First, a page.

Gears Of War Designer Explains Why He’ll Never Make Another Game
Cliff Bleszinski, who co-created the Gears of War franchise at Epic Games before splitting off to create the ill-fated LawBreakers studio Boss Key, says he’ll probably never make another video game.
In a statement posted to his Facebook page, Bleszinski said, “I really, honestly, feel over it. (making games).” Bleszinski said he’s bowing out due to a number of reasons, including because the world has become so “polarized” as it relates to how people converse.
“We’re in a polarized world in which we yell at each other through the glaze of glowing rectangles, when we could be kind to one another in person,” he explained. “We’re in a world where it’s cooler to watch other people play 1-3 games than to actually play one yourself. We’re in a world where you’re measured by the number of likes, subscribes, and impressions you get.
“We’re in a world where expectations for a product are so off the charts, as are marketing budgets, that game budgets are so crazy that the average consumer can’t wrap their head around the cost of making said product.”
Bleszinski’s new studio, Boss Key, went belly-up after LawBreakers and follow-up battle royale game Radical Heights failed to find an audience. Bleszinski says he’s not bitter, pointing out that he still has a good relationship with people in the video game industry, including Epic Games executive Mark Rein.
Bleszinski’s comments about never making another game started earlier this week when someone criticized him on Twitter for not doing right by his former employees at Boss Key. Bleszinski stated that he paid his employees their salaries, including benefits like 401(k) and health care, for “months” after Boss Key went under. Not only this, but Bleszinski said he didn’t take a salary for two years after starting Boss Key.
“This kinda sh** is another reason I am NEVER making another game,” he said about the drama.
God of War PS4 director Cory Barlog responded to Bleszinski’s tweet with a statement of support, saying, “You did right by your people Cliff. That is something to be respected and held up as a standard for how we should all aspire to treat those we create with. How we conduct ourselves in the tough times matters equally as how we treat those we rely on in the good.”
Former Boss Key developer Zach Lowery took issue with Bleszinski’s claim that Boss Key paid salaries and benefits for “months” after the company closed. Lowery said he was only paid severance for three weeks, and after this, Bleszinski admitted his “months” statement might have been hyperbolic in nature. Bleszinski went on to publicly remind Lowery of the time that Bleszinski took Lowery and his family on a private jet to New Orleans. Lowery said he will never forget that trip, adding that Bleszinski was “super generous.”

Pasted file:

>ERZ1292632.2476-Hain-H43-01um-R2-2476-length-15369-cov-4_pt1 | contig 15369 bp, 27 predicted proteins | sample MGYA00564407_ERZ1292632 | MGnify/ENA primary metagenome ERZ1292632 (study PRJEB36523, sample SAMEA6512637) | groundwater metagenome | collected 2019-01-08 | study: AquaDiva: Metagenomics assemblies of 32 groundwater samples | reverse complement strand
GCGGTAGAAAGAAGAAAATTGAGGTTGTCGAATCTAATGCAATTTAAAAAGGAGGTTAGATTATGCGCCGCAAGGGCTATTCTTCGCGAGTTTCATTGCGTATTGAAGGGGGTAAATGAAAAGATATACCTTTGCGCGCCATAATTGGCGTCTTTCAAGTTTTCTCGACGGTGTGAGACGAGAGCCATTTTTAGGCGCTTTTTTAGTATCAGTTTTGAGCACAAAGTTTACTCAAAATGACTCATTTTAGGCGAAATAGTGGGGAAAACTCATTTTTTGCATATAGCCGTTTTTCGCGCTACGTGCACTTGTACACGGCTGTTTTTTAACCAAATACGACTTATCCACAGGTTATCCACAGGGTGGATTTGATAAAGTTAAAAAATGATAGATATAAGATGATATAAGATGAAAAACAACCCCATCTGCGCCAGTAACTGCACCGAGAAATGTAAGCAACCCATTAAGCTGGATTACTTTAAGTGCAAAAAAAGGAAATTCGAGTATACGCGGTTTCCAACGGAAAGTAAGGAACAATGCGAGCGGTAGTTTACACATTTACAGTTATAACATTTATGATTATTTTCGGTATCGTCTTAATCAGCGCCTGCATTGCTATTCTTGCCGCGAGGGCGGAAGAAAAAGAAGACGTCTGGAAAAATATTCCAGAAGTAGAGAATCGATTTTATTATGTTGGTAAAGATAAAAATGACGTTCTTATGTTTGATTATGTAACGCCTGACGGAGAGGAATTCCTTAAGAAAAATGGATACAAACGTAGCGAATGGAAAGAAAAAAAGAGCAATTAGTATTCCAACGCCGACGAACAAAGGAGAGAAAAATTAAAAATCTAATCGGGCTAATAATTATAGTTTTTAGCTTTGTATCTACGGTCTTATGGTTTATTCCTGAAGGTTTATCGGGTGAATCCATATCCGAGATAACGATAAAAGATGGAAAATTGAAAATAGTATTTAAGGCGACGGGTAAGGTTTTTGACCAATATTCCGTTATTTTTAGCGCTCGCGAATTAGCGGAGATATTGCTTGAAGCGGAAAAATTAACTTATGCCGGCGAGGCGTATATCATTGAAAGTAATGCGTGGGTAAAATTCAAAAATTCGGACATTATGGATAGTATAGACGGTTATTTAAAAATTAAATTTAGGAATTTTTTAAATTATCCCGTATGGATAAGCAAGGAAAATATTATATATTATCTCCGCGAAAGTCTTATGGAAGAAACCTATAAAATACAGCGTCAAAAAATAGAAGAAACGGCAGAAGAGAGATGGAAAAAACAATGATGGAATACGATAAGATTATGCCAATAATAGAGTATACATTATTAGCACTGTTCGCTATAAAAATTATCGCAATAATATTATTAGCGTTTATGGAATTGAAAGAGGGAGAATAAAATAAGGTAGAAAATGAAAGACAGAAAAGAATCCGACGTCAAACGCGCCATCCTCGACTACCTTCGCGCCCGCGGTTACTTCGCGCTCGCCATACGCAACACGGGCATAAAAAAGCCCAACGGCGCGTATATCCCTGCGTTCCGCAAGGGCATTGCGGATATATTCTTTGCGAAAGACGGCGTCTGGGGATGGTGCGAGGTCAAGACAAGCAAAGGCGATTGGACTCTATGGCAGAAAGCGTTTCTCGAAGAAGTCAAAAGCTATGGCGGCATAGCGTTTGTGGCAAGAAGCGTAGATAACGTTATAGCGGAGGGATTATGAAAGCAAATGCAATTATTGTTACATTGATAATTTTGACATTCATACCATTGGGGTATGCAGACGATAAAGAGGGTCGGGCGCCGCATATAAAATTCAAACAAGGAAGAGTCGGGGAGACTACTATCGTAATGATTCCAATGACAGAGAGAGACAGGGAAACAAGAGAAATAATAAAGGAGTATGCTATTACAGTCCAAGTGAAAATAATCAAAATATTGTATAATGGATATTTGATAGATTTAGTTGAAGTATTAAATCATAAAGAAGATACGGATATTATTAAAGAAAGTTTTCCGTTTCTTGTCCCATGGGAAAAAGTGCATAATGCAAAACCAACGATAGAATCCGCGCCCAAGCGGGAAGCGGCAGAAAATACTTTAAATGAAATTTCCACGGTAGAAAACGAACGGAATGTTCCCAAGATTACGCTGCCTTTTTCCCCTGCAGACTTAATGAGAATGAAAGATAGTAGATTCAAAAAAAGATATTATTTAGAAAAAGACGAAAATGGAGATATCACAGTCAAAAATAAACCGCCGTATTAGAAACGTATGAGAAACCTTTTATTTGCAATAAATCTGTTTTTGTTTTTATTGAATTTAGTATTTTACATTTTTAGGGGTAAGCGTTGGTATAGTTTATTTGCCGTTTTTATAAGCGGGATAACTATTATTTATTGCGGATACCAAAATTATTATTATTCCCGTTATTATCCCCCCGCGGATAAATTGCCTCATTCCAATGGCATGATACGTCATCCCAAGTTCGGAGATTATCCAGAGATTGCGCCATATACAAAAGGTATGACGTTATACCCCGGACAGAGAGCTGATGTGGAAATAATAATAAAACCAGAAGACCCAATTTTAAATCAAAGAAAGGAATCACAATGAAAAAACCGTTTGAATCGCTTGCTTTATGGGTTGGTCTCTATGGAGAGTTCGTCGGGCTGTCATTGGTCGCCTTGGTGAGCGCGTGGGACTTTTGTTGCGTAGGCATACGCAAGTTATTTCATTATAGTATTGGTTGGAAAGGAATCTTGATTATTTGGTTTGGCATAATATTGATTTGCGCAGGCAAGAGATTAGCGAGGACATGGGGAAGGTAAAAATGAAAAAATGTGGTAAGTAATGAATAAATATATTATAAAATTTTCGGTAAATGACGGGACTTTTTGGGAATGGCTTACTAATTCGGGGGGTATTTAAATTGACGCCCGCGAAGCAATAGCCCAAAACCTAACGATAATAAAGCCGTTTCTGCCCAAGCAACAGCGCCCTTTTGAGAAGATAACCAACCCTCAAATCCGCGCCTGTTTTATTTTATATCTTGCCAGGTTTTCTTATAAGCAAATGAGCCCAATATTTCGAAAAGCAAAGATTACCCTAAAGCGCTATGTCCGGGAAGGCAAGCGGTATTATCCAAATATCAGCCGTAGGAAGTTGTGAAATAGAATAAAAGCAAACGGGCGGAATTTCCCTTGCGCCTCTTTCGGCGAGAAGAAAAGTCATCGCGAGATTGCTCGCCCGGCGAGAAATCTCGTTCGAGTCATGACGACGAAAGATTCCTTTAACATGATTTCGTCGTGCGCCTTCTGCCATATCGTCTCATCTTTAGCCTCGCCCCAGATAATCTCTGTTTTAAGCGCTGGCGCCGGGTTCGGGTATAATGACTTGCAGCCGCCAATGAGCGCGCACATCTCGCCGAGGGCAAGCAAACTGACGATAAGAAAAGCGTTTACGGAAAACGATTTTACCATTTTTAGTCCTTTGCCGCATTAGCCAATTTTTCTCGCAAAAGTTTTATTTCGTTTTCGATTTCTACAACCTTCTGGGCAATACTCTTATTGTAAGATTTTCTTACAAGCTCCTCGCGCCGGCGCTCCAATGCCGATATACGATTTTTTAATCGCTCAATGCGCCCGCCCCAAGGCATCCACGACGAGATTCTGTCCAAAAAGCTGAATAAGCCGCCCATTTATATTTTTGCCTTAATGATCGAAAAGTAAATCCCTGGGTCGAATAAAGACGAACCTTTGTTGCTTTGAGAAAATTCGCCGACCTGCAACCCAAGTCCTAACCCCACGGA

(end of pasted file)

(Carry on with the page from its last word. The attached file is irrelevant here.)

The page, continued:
And you suddenly forget the time I took you and the fam on a private jet on our own dime to Nola? C’mon, man. 😔
— Cliff Bleszinski (@therealcliffyb) November 15, 2018
The back-and-forth between Bleszisnki and Lowery might sound like a heated exchange, but Bleszinski claims it’s just playful ribbing between the two. Overall, Bleszinski says he’s still friends with about 90 percent of former Boss Key developers.
Going back to his Facebook post, Bleszinski said “games were good to me,” but pointed out again that he doesn’t see himself ever coming back to make another game.
Bleszinski, who saw a massive payday when Chinese internet giant Tencent bought shares in Epic, said he was fortunate to have the opportunity to “retire” from working in games, which can be a gruelling experience. Bleszinski was also an early investor in Oculus, and made a “very sizable chunk of money” when Facebook bought the virtual reality company.
“You haven’t seen the thousand yard stares that I’ve gotten from other developer friends who HAVEN’T been able to retire when we have a pint and they’re done with work,” he said. “The non-stop dysfunction. No one knows what they’re doing, and those who hit it big are just as talented as they are lucky, and have good timing. Most have families, and the instability of the business terrifies them. Hell, it scared me, not having kids–imagine fearing for your job and being encouraged to work 12+ hour days, six days a week, just to provide for your family.”
For now, Bleszinski said he is going to focus on spending time with his family and friends, as well as his dogs.
The Gears of War franchise is now run by Microsoft, which bought the series from Epic back in 2014 for an undisclosed sum. As for Epic, it’s doing quite well right now thanks to the massive success of Fortnite. In fact, it was Bleszinski who revealed Fortnite to the world seven years ago.